# How to continuously measure a superconducting qubit

Justin Dressel
Institute for Quantum Studies, Chapman University

University of Wisconsin, Madison, October 26th 2017

# Current Group

Justin Dressel

José Raúl Gonzales Alonso (postdoc)

Luis Pedro García-Pintos  (postdoc - now at UMB)

Taylor Lee Patti (undergrad - now at Harvard)

## Outline

• Overview of quantum bits (qubits)
• Superconducting technology update (UC Berkeley)

• Measuring a qubit with microwaves
• Dispersive coupling
• Displacement coupling

• Recent results
• State dragging using the quantum Zeno effect
• Measuring non-commuting observables concurrently
• State tomography via classical signal filtering
• Smoothed past observable estimates and readout

## Overview of Quantum Bits

Classical Bit

• 2 values : 0 or 1
• Probabilistic state:

• Evolution can only flip:
• Measurement obeys Bayes' rule:
z = {\small P(1) - P(0) \in [-1,1]},\quad {\small (P(1) + P(0) = 1)}
P(1|r) = \frac{P(r|1)P(1)}{P(r|1)P(1)+P(r|0)P(0)}
1\;{\small (z=1)}
0\;{\small (z=-1)}
z

Quantum Bit (qubit)

• Continuum of values : Bloch sphere
• Probabilistic state:

• Evolution precesses:
• Measurement obeys Bayes' rule:
\lvert 1\rangle \;{\small (z=1)}
\lvert 0\rangle \;{\small (z=-1)}
\lvert +\rangle \;{\small (x=1)}
\lvert -\rangle \;{\small (x=-1)}
\lvert -i\rangle \;{\small (y=-1)}
\vec{\rho} = {(x,y,z) \in [-1,1]^{\times 3}},\quad {\small (x^2+y^2+z^2 \leq 1)}
\lvert i\rangle
x + iy = e^{-(i\phi+d)/2}\,2\sqrt{P(1)P(0)}
0 \leftrightarrow 1, \; {\small (z \to -z)}
\partial_t \vec{\rho} = \vec{\Omega} \times \vec{\rho}

## Overview of Quantum Bits

Quantum Bit (qubit)

• Continuum of values : Bloch sphere
• Probabilistic state:

• Evolution precesses:
• Measurement obeys Bayes' rule:
\lvert 1\rangle \;{\small (z=1)}
\lvert 0\rangle \;{\small (z=-1)}
\lvert +\rangle \;{\small (x=1)}
\lvert -\rangle \;{\small (x=-1)}
\lvert -i\rangle \;{\small (y=-1)}
\vec{\rho} = {(x,y,z) \in [-1,1]^{\times 3}},\quad {\small (x^2+y^2+z^2 \leq 1)}
\lvert i\rangle
\partial_t \vec{\rho} = \vec{\Omega} \times \vec{\rho}
\hat{\sigma}_z = |1\rangle\!\langle 1| - |0\rangle\!\langle 0|
\hat{\sigma}_x = |1\rangle\!\langle 0| + |0\rangle\!\langle 1|
\hat{\sigma}_y = i|1\rangle\!\langle 0| -i |0\rangle\!\langle 1|
\displaystyle \hat{\rho} = \frac{1}{2}\left[\hat{1} + x\,\hat{\sigma}_x + y\,\hat{\sigma}_y + z\,\hat{\sigma}_z\right]
\hat{1} = |1\rangle\!\langle 1| + |0\rangle\!\langle 0|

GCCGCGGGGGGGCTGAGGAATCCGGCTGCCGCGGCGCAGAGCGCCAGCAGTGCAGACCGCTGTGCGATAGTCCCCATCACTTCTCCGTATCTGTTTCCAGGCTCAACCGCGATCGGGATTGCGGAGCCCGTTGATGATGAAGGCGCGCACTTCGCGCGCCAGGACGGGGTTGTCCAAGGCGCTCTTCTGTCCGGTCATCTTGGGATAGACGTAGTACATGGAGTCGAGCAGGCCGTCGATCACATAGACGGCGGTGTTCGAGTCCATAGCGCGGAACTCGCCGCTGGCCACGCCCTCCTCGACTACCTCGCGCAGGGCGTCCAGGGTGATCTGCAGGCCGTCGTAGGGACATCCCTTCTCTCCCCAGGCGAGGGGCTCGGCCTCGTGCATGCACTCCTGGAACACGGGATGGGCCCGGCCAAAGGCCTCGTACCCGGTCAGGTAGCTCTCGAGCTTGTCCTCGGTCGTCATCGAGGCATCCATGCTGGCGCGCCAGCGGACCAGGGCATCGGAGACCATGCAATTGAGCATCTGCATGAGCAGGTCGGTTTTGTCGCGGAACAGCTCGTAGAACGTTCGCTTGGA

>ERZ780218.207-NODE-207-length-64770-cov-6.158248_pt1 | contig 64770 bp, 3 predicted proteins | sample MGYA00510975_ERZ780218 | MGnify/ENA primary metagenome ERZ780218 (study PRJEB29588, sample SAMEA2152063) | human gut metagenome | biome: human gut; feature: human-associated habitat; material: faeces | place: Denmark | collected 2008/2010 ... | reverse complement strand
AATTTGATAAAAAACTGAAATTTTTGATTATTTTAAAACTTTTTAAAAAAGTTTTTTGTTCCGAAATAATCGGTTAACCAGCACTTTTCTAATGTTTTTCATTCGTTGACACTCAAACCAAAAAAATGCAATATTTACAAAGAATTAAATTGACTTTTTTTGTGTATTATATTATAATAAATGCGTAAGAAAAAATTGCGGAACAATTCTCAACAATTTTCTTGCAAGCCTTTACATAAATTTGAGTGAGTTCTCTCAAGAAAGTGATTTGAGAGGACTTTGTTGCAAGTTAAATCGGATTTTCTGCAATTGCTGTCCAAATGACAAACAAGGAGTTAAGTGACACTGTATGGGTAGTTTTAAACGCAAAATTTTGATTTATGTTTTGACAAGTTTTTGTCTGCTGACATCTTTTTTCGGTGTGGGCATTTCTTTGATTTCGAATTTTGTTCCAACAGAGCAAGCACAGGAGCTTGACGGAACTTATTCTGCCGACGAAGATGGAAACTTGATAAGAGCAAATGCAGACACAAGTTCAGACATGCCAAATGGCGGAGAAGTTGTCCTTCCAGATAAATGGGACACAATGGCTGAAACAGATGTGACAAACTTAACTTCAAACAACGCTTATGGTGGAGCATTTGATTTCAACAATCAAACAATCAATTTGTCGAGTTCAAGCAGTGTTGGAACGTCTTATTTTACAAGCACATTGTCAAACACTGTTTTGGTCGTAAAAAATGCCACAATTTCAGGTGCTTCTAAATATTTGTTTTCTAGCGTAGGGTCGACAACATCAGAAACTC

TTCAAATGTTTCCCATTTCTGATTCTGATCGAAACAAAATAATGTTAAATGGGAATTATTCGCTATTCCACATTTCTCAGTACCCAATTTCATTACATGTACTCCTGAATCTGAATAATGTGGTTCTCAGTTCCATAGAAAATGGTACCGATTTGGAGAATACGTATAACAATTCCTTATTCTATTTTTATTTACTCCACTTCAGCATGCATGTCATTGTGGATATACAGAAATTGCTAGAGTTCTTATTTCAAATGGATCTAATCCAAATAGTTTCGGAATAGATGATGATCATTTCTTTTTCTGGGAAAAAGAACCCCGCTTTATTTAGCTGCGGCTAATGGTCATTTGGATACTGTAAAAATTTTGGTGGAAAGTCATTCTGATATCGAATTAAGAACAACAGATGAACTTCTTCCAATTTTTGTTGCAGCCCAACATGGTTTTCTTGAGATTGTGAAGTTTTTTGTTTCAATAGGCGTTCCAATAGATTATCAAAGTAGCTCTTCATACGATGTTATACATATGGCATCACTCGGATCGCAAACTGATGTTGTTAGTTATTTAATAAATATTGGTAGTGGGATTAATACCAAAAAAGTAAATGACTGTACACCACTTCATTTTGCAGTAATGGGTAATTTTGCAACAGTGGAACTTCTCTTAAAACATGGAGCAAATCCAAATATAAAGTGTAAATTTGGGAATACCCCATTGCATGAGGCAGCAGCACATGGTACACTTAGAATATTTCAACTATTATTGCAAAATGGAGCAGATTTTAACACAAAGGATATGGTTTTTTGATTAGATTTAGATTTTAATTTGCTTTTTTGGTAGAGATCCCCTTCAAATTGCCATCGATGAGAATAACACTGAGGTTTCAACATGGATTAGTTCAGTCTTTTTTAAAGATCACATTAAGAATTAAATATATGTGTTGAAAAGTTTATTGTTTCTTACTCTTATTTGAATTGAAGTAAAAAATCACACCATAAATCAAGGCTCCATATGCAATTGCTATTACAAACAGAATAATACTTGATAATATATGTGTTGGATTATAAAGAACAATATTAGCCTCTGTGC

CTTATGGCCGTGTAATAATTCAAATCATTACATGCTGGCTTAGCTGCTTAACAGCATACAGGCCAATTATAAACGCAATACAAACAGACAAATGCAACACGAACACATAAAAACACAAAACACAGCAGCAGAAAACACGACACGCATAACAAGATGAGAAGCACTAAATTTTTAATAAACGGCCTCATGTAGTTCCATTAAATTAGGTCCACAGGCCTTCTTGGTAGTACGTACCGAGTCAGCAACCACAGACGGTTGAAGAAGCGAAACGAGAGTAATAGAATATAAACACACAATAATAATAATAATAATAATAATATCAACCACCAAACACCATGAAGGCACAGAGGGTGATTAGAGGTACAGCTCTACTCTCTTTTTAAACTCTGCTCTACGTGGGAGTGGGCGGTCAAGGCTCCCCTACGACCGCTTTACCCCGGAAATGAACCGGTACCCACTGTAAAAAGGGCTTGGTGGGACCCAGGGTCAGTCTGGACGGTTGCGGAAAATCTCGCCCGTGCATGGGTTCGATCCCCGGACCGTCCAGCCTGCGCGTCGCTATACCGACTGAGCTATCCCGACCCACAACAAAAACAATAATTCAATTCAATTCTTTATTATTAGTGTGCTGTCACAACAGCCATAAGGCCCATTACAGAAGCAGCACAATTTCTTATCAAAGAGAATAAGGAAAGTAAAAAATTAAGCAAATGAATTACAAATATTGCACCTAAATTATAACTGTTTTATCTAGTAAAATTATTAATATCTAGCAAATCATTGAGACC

Operator Formulation:

State density operator:

\displaystyle \partial_t \hat{\rho} = -i[\hat{\Omega},\,\hat{\rho}] \equiv -i\hat{\Omega}\hat{\rho}+i\hat{\rho}\hat{\Omega}

Evolution precession:

\displaystyle \hat{\Omega} = \frac{1}{2}\left[\omega_x\,\hat{\sigma}_x + \omega_y\,\hat{\sigma}_y + \omega_z\,\hat{\sigma}_z\right]
P(1|r) = \frac{P(r|1)P(1)}{P(r|1)P(1)+P(r|0)P(0)}
\displaystyle \hat{\rho} \to^r\; \frac{\hat{M}_r\hat{\rho}\hat{M}_r^\dagger}{\text{Tr}[\hat{M}_r\rho\hat{M}_r^\dagger]}

Measurement update:

\displaystyle \hat{M}_r = \hat{U}_r\left[\sqrt{P(r|1)}\,|1\rangle\!\langle 1| + \sqrt{P(r|0)}\,|0\rangle\!\langle 0|\right]

## Superconducting Qubit: 3D Transmon

\lvert 1\rangle \;{\small (z=1)}
\lvert 0\rangle \;{\small (z=-1)}
\displaystyle \hat{H} = \hbar\hat{\Omega} = \frac{\hbar\omega_q}{2}\hat{\sigma}_z
\hbar\omega_q
\hbar(\omega_q - \delta_q)
\hbar(\omega_q - 2\delta_q)

Qubit energy:

\omega_q/2\pi \sim \text{4--7GHz}
\delta_q/2\pi \sim \text{100--300kHz}

## Superconducting Qubit: 3D Transmon

\lvert 1\rangle \;{\small (z=1)}
\lvert 0\rangle \;{\small (z=-1)}
\displaystyle \hat{H}_q = \hbar\hat{\Omega} = \frac{\hbar\omega_q}{2}\hat{\sigma}_z
\hbar\omega_q
\hbar(\omega_q - \delta_q)
\hbar(\omega_q - 2\delta_q)

Qubit energy:

\omega_q/2\pi \sim \text{4--5GHz}
\delta_q/2\pi \sim \text{200MHz}
\displaystyle \hat{H}_r = \hbar\omega_r\hat{a}^\dagger\hat{a}

Cavity mode:

\omega_r/2\pi \sim \text{5--7GHz}
|\Delta|\equiv|\omega_q-\omega_r| \gg g_{\text{q-r}}
\displaystyle \hat{H}_{\text{q-r}} = \hbar g_{\text{q-r}}(\hat{a}+\hat{a}^\dagger)\hat{\sigma}_x
g_{\text{q-r}}/2\pi \sim \text{100MHz}
[\hat{a},\,\hat{a}^\dagger] = \hat{1}

Detuned (dispersive) regime (RWA):

\displaystyle \hat{H}_{\text{q-r}} \sim \hbar \chi\,\hat{a}^\dagger\hat{a}\,\hat{\sigma}_z

X-X Coupling:

\displaystyle \chi \sim \left[\frac{g_{\text{q-r}}}{\Delta}\right]^2\!\delta_q \sim 1\text{MHz}
\displaystyle {\small \chi \neq \frac{g_{\text{q-r}}^2}{|\Delta|}}

Korotkov group, Phys. Rev. A 92, 012325 (2015)

Martinis group, Phys. Rev. Lett. 117, 190503 (2016)

## Superconducting Qubit: 2D planar transmon

UCB 10 qubit chip design (v1)

Simultaneous 10 qubit control and readout
Python interface, Jupyter notebook display

v1

v3

Coming soon: two-layer design
separating qubits from control circuitry

## Superconducting Qubit: 2D planar transmon

### Microwave Measurement : Dispersive Coupling

\hat{H}_{\text{q-r}} = \hbar\chi\,\hat{a}^\dagger\hat{a}\,\hat{\sigma}_z

Dispersive coupling:

Resonator pump:

Resonator energy decay rate:

Resonant pump produces symmetric photon number:

Only phase of resonator field is qubit-dependent

Can extract phase with homodyne measurement

\hat{H}_p = \varepsilon^* e^{i\omega_d t}\hat{a} + \varepsilon e^{-i\omega_d t}\hat{a}^\dagger
\partial_t\alpha_\pm = -i(\Delta_{\text{r-d}}\pm\chi)\alpha_\pm - \frac{\kappa}{2}\alpha_\pm -i \varepsilon
\displaystyle \alpha_\pm^{\text{ss}} = \frac{-i\varepsilon}{i(\Delta_{\text{r-d}}\pm\chi) + \frac{\kappa}{2}} \to \frac{-i2\varepsilon/\kappa}{\pm i2\chi/\kappa + 1}
\kappa
\bar{n} = |\alpha^{\text{ss}}_\pm|^2

Discrete Update Model:

\displaystyle \hat{M}_{\bar{r}} \propto \exp\left[\frac{\bar{r}dt}{2\tau_m}\,\hat{\sigma}_z\,e^{-i\phi}\right]
\hat{U} = \exp(-i\hat{\Omega}t)

T_1 : \text{energy decay time}
T_2 : \text{environmental dephasing}
\eta : \text{measurement quantum efficiency}

(Decomposition assumes dt much smaller than relevant evolution timescales, but longer than the relaxation timescale of resonator)

Koroktov, Phys. Rev. A 94, 042326 (2016)
JD group, Phys. Rev. A 96, 022311 (2017)

\gamma = (1-\eta)/2\tau_m\eta : \text{residual measurement dephasing}

Idea:

• Measure sequence of independent amplified field segments in outgoing transmission line